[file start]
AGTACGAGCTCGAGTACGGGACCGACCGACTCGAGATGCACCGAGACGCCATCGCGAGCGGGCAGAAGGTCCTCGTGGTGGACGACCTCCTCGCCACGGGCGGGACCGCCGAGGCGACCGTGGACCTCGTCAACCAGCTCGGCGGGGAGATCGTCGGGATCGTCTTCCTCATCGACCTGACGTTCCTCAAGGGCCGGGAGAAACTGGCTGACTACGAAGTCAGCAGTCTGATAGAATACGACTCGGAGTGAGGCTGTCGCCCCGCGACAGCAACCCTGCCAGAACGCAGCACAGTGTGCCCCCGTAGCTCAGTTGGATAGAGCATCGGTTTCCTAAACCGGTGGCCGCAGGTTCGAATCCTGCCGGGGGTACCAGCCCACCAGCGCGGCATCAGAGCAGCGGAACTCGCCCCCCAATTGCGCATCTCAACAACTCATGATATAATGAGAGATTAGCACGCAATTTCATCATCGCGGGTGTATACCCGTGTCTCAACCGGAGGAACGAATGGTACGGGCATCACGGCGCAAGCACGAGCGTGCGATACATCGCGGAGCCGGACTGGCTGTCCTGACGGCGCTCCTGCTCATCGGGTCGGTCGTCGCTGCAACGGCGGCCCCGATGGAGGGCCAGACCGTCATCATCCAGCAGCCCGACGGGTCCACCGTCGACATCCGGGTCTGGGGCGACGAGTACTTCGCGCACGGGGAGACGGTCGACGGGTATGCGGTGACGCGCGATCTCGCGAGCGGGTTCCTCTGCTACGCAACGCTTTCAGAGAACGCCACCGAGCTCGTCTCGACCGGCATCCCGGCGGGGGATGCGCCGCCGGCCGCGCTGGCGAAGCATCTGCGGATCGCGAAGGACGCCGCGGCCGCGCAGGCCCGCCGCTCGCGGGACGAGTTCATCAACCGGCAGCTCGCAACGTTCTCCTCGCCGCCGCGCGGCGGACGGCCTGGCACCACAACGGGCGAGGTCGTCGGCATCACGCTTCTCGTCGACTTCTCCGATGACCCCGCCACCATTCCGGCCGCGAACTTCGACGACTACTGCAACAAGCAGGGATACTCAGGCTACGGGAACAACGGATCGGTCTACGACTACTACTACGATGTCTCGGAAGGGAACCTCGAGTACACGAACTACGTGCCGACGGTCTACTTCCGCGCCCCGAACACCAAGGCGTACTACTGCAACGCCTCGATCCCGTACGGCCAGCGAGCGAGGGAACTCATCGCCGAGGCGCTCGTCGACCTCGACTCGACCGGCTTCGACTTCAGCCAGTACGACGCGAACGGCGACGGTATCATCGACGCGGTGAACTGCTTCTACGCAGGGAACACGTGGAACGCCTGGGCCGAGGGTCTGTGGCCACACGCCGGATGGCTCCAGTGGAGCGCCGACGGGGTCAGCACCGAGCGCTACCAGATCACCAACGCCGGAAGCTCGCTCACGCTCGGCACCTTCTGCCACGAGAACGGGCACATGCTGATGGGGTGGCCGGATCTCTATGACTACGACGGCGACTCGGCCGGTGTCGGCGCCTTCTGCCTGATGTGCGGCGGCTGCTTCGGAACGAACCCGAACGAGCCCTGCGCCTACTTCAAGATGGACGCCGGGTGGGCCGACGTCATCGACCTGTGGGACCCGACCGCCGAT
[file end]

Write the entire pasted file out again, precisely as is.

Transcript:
AGTACGAGCTCGAGTACGGGACCGACCGACTCGAGATGCACCGAGACGCCATCGCGAGCGGGCAGAAGGTCCTCGTGGTGGACGACCTCCTCGCCACGGGCGGGACCGCCGAGGCGACCGTGGACCTCGTCAACCAGCTCGGCGGGGAGATCGTCGGGATCGTCTTCCTCATCGACCTGACGTTCCTCAAGGGCCGGGAGAAACTGGCTGACTACGAAGTCAGCAGTCTGATAGAATACGACTCGGAGTGAGGCTGTCGCCCCGCGACAGCAACCCTGCCAGAACGCAGCACAGTGTGCCCCCGTAGCTCAGTTGGATAGAGCATCGGTTTCCTAAACCGGTGGCCGCAGGTTCGAATCCTGCCGGGGGTACCAGCCCACCAGCGCGGCATCAGAGCAGCGGAACTCGCCCCCCAATTGCGCATCTCAACAACTCATGATATAATGAGAGATTAGCACGCAATTTCATCATCGCGGGTGTATACCCGTGTCTCAACCGGAGGAACGAATGGTACGGGCATCACGGCGCAAGCACGAGCGTGCGATACATCGCGGAGCCGGACTGGCTGTCCTGACGGCGCTCCTGCTCATCGGGTCGGTCGTCGCTGCAACGGCGGCCCCGATGGAGGGCCAGACCGTCATCATCCAGCAGCCCGACGGGTCCACCGTCGACATCCGGGTCTGGGGCGACGAGTACTTCGCGCACGGGGAGACGGTCGACGGGTATGCGGTGACGCGCGATCTCGCGAGCGGGTTCCTCTGCTACGCAACGCTTTCAGAGAACGCCACCGAGCTCGTCTCGACCGGCATCCCGGCGGGGGATGCGCCGCCGGCCGCGCTGGCGAAGCATCTGCGGATCGCGAAGGACGCCGCGGCCGCGCAGGCCCGCCGCTCGCGGGACGAGTTCATCAACCGGCAGCTCGCAACGTTCTCCTCGCCGCCGCGCGGCGGACGGCCTGGCACCACAACGGGCGAGGTCGTCGGCATCACGCTTCTCGTCGACTTCTCCGATGACCCCGCCACCATTCCGGCCGCGAACTTCGACGACTACTGCAACAAGCAGGGATACTCAGGCTACGGGAACAACGGATCGGTCTACGACTACTACTACGATGTCTCGGAAGGGAACCTCGAGTACACGAACTACGTGCCGACGGTCTACTTCCGCGCCCCGAACACCAAGGCGTACTACTGCAACGCCTCGATCCCGTACGGCCAGCGAGCGAGGGAACTCATCGCCGAGGCGCTCGTCGACCTCGACTCGACCGGCTTCGACTTCAGCCAGTACGACGCGAACGGCGACGGTATCATCGACGCGGTGAACTGCTTCTACGCAGGGAACACGTGGAACGCCTGGGCCGAGGGTCTGTGGCCACACGCCGGATGGCTCCAGTGGAGCGCCGACGGGGTCAGCACCGAGCGCTACCAGATCACCAACGCCGGAAGCTCGCTCACGCTCGGCACCTTCTGCCACGAGAACGGGCACATGCTGATGGGGTGGCCGGATCTCTATGACTACGACGGCGACTCGGCCGGTGTCGGCGCCTTCTGCCTGATGTGCGGCGGCTGCTTCGGAACGAACCCGAACGAGCCCTGCGCCTACTTCAAGATGGACGCCGGGTGGGCCGACGTCATCGACCTGTGGGACCCGACCGCCGAT